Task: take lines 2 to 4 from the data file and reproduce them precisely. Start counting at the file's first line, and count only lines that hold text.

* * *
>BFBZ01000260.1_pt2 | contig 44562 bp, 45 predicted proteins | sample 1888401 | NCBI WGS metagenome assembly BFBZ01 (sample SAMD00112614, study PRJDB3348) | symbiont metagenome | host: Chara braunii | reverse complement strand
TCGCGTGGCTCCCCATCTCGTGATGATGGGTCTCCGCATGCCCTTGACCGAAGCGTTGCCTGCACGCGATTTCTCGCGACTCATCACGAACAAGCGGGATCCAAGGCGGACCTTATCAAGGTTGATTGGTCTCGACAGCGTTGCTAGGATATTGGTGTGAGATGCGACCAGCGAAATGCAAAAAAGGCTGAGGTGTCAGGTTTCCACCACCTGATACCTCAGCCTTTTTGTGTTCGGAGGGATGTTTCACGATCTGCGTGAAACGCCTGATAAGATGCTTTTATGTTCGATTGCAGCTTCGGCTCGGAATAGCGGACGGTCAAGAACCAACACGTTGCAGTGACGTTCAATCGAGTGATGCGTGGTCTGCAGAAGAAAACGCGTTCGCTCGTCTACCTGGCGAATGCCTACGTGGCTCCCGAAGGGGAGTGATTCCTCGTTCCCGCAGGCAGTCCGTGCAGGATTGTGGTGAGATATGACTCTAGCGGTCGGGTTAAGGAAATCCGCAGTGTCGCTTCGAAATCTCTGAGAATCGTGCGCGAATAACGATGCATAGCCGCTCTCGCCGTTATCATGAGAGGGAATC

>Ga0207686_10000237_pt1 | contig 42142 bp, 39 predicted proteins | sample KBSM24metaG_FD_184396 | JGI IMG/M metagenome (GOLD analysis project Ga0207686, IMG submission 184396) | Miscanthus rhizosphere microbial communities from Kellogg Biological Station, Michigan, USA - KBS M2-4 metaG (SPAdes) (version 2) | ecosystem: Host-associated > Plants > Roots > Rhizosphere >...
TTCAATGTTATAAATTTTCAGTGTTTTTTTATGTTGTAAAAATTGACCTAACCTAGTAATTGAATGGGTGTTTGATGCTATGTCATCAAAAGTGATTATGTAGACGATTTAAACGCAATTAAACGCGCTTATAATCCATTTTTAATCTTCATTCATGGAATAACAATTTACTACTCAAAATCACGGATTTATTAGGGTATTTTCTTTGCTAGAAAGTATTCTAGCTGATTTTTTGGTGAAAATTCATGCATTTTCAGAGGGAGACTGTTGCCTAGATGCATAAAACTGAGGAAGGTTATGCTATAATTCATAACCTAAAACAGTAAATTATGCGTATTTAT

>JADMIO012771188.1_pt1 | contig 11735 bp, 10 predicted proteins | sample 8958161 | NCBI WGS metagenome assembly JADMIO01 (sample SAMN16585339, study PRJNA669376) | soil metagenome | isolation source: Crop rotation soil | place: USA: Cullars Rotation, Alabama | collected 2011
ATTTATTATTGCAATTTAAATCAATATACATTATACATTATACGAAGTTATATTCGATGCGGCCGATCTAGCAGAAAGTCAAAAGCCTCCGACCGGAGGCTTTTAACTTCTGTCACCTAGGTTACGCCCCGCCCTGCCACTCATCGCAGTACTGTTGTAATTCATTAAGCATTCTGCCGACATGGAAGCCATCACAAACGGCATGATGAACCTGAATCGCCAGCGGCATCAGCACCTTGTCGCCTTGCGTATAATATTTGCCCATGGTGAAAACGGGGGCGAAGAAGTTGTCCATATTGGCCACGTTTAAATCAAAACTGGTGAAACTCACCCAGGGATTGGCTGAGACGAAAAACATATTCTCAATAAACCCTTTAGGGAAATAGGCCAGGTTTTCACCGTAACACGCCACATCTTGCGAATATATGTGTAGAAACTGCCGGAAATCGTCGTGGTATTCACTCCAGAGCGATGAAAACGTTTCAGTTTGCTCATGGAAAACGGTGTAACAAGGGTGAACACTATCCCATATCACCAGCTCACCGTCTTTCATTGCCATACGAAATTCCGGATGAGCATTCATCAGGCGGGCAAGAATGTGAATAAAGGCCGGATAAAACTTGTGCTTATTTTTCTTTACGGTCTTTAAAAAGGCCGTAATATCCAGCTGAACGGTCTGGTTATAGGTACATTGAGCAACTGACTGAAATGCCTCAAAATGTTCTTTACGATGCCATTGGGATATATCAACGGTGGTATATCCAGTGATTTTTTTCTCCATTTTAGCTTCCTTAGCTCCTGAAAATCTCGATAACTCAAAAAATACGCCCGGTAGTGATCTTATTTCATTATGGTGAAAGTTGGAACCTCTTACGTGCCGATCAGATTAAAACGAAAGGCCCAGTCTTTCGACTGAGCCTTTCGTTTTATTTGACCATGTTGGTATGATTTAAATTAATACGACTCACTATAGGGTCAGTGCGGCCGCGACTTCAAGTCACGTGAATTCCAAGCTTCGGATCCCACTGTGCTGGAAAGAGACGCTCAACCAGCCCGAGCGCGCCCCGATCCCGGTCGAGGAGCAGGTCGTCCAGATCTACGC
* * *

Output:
TCGCGTGGCTCCCCATCTCGTGATGATGGGTCTCCGCATGCCCTTGACCGAAGCGTTGCCTGCACGCGATTTCTCGCGACTCATCACGAACAAGCGGGATCCAAGGCGGACCTTATCAAGGTTGATTGGTCTCGACAGCGTTGCTAGGATATTGGTGTGAGATGCGACCAGCGAAATGCAAAAAAGGCTGAGGTGTCAGGTTTCCACCACCTGATACCTCAGCCTTTTTGTGTTCGGAGGGATGTTTCACGATCTGCGTGAAACGCCTGATAAGATGCTTTTATGTTCGATTGCAGCTTCGGCTCGGAATAGCGGACGGTCAAGAACCAACACGTTGCAGTGACGTTCAATCGAGTGATGCGTGGTCTGCAGAAGAAAACGCGTTCGCTCGTCTACCTGGCGAATGCCTACGTGGCTCCCGAAGGGGAGTGATTCCTCGTTCCCGCAGGCAGTCCGTGCAGGATTGTGGTGAGATATGACTCTAGCGGTCGGGTTAAGGAAATCCGCAGTGTCGCTTCGAAATCTCTGAGAATCGTGCGCGAATAACGATGCATAGCCGCTCTCGCCGTTATCATGAGAGGGAATC

>Ga0207686_10000237_pt1 | contig 42142 bp, 39 predicted proteins | sample KBSM24metaG_FD_184396 | JGI IMG/M metagenome (GOLD analysis project Ga0207686, IMG submission 184396) | Miscanthus rhizosphere microbial communities from Kellogg Biological Station, Michigan, USA - KBS M2-4 metaG (SPAdes) (version 2) | ecosystem: Host-associated > Plants > Roots > Rhizosphere >...
TTCAATGTTATAAATTTTCAGTGTTTTTTTATGTTGTAAAAATTGACCTAACCTAGTAATTGAATGGGTGTTTGATGCTATGTCATCAAAAGTGATTATGTAGACGATTTAAACGCAATTAAACGCGCTTATAATCCATTTTTAATCTTCATTCATGGAATAACAATTTACTACTCAAAATCACGGATTTATTAGGGTATTTTCTTTGCTAGAAAGTATTCTAGCTGATTTTTTGGTGAAAATTCATGCATTTTCAGAGGGAGACTGTTGCCTAGATGCATAAAACTGAGGAAGGTTATGCTATAATTCATAACCTAAAACAGTAAATTATGCGTATTTAT